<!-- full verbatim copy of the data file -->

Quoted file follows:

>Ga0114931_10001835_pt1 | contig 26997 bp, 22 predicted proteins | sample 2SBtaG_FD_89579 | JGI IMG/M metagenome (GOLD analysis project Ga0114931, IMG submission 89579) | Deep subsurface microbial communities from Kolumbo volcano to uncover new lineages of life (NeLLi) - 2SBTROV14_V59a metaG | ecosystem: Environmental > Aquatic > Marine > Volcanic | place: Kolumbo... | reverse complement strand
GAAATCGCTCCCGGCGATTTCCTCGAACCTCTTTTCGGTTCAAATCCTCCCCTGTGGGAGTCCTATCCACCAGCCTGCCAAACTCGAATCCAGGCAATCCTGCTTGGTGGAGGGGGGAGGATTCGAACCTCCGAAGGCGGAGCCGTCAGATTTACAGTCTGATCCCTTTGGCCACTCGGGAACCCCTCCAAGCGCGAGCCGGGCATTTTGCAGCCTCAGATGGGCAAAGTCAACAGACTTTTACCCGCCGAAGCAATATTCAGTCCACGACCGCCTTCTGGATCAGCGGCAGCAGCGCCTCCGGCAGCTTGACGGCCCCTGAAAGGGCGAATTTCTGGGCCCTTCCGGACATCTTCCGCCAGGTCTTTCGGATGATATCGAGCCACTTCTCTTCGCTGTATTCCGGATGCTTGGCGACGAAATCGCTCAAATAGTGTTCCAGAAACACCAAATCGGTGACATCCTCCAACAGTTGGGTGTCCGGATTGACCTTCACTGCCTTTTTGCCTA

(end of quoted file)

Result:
>Ga0114931_10001835_pt1 | contig 26997 bp, 22 predicted proteins | sample 2SBtaG_FD_89579 | JGI IMG/M metagenome (GOLD analysis project Ga0114931, IMG submission 89579) | Deep subsurface microbial communities from Kolumbo volcano to uncover new lineages of life (NeLLi) - 2SBTROV14_V59a metaG | ecosystem: Environmental > Aquatic > Marine > Volcanic | place: Kolumbo... | reverse complement strand
GAAATCGCTCCCGGCGATTTCCTCGAACCTCTTTTCGGTTCAAATCCTCCCCTGTGGGAGTCCTATCCACCAGCCTGCCAAACTCGAATCCAGGCAATCCTGCTTGGTGGAGGGGGGAGGATTCGAACCTCCGAAGGCGGAGCCGTCAGATTTACAGTCTGATCCCTTTGGCCACTCGGGAACCCCTCCAAGCGCGAGCCGGGCATTTTGCAGCCTCAGATGGGCAAAGTCAACAGACTTTTACCCGCCGAAGCAATATTCAGTCCACGACCGCCTTCTGGATCAGCGGCAGCAGCGCCTCCGGCAGCTTGACGGCCCCTGAAAGGGCGAATTTCTGGGCCCTTCCGGACATCTTCCGCCAGGTCTTTCGGATGATATCGAGCCACTTCTCTTCGCTGTATTCCGGATGCTTGGCGACGAAATCGCTCAAATAGTGTTCCAGAAACACCAAATCGGTGACATCCTCCAACAGTTGGGTGTCCGGATTGACCTTCACTGCCTTTTTGCCTA